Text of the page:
Pro-opposition Syria analyst O'Bagy admits she was never enrolled in Ph.D. program

Embattled Syria analyst Elizabeth O'Bagy now admits she was never enrolled in a Ph.D. program despite claims to the contrary as she rose -- and quickly fell -- as a prominent scholar whose writings were used to make the case for military intervention in Syria.

O'Bagy also has resigned from a Washington-based, pro-Syrian opposition group in the wake of the controversy.

The resignation and the admission, made in a statement to The Daily Beast, caps a remarkable turn of events for O'Bagy, who a little more than a week ago was traveling in rarified circles, as a frequently quoted analyst whose work was also cited on Capitol Hill. Both Secretary of State John Kerry and Sen. John McCain, R-Ariz., touted her analysis that the Syrian opposition was mostly moderate, as they pushed for a strike on the Assad regime.

Yet O'Bagy was fired last week from the Institute for the Study of War after the think tank alleged she lied about her education credentials. The institute claimed O'Bagy did not have a Ph.D. degree from Georgetown University as she had claimed.

O'Bagy reportedly countered that she had defended her dissertation, and was simply waiting for the university to confer the degree.

But in a statement to The Daily Beast, O'Bagy reportedly admitted she was never enrolled in that program. She apparently applied to a joint master's/Ph.D. program, but was not accepted. She was only in the master's program.

"I would like to deeply apologize to every person with whom I have worked, who has read and depended upon my research, and to the general public," O'Bagy said in a statement. "While I have made many mistakes and showed extremely poor judgment, I most particularly regret my public misrepresentation of my educational status and not immediately disclosing that I had not been awarded a doctorate in May 2013."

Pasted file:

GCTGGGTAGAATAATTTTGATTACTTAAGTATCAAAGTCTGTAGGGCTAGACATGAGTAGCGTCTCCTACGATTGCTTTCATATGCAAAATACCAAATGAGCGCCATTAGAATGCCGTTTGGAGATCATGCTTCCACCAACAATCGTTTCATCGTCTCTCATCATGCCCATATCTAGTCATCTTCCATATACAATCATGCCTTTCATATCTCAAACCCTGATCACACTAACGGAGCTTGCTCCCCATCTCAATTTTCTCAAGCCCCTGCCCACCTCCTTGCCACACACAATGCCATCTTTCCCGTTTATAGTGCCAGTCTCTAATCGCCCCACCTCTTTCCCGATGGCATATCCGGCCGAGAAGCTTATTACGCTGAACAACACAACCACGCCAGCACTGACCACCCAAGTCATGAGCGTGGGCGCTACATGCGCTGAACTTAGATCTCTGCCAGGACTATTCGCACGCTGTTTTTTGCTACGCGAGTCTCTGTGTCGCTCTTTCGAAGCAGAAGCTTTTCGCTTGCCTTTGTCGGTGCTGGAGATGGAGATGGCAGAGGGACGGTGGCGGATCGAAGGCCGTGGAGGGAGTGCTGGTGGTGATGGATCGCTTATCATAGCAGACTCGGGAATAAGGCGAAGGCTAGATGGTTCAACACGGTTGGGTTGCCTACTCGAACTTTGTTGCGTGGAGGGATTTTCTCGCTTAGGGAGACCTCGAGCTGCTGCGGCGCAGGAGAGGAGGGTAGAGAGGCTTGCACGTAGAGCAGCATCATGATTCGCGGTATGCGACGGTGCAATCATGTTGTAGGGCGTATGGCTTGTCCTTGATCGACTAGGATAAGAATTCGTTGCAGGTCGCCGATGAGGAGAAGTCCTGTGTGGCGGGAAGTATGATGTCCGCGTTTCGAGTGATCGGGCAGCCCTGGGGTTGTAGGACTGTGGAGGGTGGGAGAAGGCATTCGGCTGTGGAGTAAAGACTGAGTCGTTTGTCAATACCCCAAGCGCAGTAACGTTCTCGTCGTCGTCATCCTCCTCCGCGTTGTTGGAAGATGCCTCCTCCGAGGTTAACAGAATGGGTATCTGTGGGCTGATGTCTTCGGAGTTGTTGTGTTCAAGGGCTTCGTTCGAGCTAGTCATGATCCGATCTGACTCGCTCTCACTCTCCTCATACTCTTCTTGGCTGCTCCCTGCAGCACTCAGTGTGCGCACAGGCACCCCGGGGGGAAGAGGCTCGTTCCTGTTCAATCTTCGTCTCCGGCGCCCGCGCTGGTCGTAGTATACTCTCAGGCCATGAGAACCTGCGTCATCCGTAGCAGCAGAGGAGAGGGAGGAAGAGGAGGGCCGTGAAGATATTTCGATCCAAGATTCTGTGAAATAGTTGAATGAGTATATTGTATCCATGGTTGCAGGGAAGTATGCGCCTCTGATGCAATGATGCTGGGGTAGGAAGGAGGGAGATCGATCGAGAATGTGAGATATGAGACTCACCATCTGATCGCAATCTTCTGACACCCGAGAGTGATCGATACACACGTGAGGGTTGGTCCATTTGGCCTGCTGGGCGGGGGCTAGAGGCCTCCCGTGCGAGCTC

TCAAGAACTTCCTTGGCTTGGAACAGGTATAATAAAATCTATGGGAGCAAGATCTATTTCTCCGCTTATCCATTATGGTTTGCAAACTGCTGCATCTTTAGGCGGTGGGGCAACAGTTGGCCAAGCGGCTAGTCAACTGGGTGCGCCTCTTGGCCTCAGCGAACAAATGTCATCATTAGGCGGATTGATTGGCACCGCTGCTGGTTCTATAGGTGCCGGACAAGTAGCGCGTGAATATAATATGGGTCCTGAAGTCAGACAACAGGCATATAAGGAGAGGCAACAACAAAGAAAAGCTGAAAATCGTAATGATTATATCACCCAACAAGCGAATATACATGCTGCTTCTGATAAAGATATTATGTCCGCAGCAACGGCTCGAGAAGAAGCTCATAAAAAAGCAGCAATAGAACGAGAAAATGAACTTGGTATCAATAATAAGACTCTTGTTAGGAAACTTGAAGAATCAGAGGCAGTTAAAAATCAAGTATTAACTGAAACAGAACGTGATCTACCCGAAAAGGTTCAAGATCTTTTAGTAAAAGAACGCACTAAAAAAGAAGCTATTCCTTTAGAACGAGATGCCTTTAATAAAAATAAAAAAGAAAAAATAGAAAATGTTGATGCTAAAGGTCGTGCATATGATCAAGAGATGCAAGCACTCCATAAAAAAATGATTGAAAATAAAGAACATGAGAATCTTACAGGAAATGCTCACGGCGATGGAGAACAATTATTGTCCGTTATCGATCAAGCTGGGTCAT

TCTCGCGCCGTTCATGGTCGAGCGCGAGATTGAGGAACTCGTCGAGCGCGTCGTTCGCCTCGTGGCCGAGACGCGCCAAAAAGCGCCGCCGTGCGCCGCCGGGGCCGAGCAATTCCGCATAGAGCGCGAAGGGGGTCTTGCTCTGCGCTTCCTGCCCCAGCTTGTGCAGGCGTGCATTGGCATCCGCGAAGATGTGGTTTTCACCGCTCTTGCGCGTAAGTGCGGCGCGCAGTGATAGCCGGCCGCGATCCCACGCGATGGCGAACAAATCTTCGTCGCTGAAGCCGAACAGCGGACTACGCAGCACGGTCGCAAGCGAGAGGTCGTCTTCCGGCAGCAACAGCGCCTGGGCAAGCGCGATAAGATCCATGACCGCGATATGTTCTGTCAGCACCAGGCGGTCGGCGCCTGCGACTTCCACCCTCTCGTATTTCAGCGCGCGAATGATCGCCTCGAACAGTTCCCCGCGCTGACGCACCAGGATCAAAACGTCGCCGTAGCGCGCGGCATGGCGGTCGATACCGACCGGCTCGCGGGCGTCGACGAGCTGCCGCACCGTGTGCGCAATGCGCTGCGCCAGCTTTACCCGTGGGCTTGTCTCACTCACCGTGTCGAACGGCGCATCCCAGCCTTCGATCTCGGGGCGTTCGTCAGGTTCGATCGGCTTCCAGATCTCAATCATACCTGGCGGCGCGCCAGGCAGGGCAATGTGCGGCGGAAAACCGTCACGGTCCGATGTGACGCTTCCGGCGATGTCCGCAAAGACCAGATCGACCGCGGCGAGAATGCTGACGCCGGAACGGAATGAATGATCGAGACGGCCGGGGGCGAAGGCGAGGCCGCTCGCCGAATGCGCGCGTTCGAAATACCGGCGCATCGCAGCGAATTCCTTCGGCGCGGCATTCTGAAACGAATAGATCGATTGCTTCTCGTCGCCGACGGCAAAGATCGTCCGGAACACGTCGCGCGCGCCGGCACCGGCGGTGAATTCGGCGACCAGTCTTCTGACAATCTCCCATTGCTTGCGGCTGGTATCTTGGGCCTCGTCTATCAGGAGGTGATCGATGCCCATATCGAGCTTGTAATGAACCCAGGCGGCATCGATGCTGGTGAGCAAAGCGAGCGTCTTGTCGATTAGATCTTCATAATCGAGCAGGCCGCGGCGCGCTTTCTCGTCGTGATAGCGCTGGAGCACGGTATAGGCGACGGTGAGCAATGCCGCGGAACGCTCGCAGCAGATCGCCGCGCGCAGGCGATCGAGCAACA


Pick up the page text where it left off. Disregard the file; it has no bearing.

She went on to say that the damage she caused was "irreparable" and that she has resigned from the Syrian Emergency Task Force. She said she nevertheless stands by her findings from her work inside Syria.

The task force also released a written statement on Monday announcing it had cut ties with O'Bagy following an "internal investigation."

"Although Syrian Emergency Task Force deeply regrets the poor judgment exercised by  Ms. O'Bagy in misstating her credentials, we stand by her research on the realities from on the ground in Syria," the group said. "The mission of Syrian Emergency Task Force is to educate the American public and policymakers on the Syrian crisis and to provide humanitarian assistance to Syrians in need."

During discussions about military action in Syria last month, O'Bagy wrote an influential piece in The Wall Street Journal that was used to push for punishing the Assad regime for using chemical weapons.

The Aug. 30 piece disputed claims that the opposition is heavily populated by extremist factions. "Contrary to many media accounts, the war in Syria is not being waged entirely, or even predominantly, by dangerous Islamists and Al Qaeda die-hards," she wrote, while calling for a "comprehensive strategy" to destroy Assad's military capability and boost the opposition.

But questions were soon raised about O'Bagy's connection with the Syrian Emergency Task Force. The Journal, after the op-ed was first published, included a clarification noting she is "affiliated" with that group, and that the organization subcontracts with the U.S. and British governments "to provide aid to the Syrian opposition."

O'Bagy also appeared several times to discuss Syria on Fox News, CNN, NPR and other media outlets.

O'Bagy later claimed on Twitter that she never "tried to hide" her affiliation with the task force. Indeed, an article she co-wrote on Syria that was published by The Atlantic in June did include a line acknowledging her ties with the Syrian Emergency Task Force.

The misrepresentations about her academic credentials, though, appear to be what led to her fallout with both the Institute for the Study of War and the task force.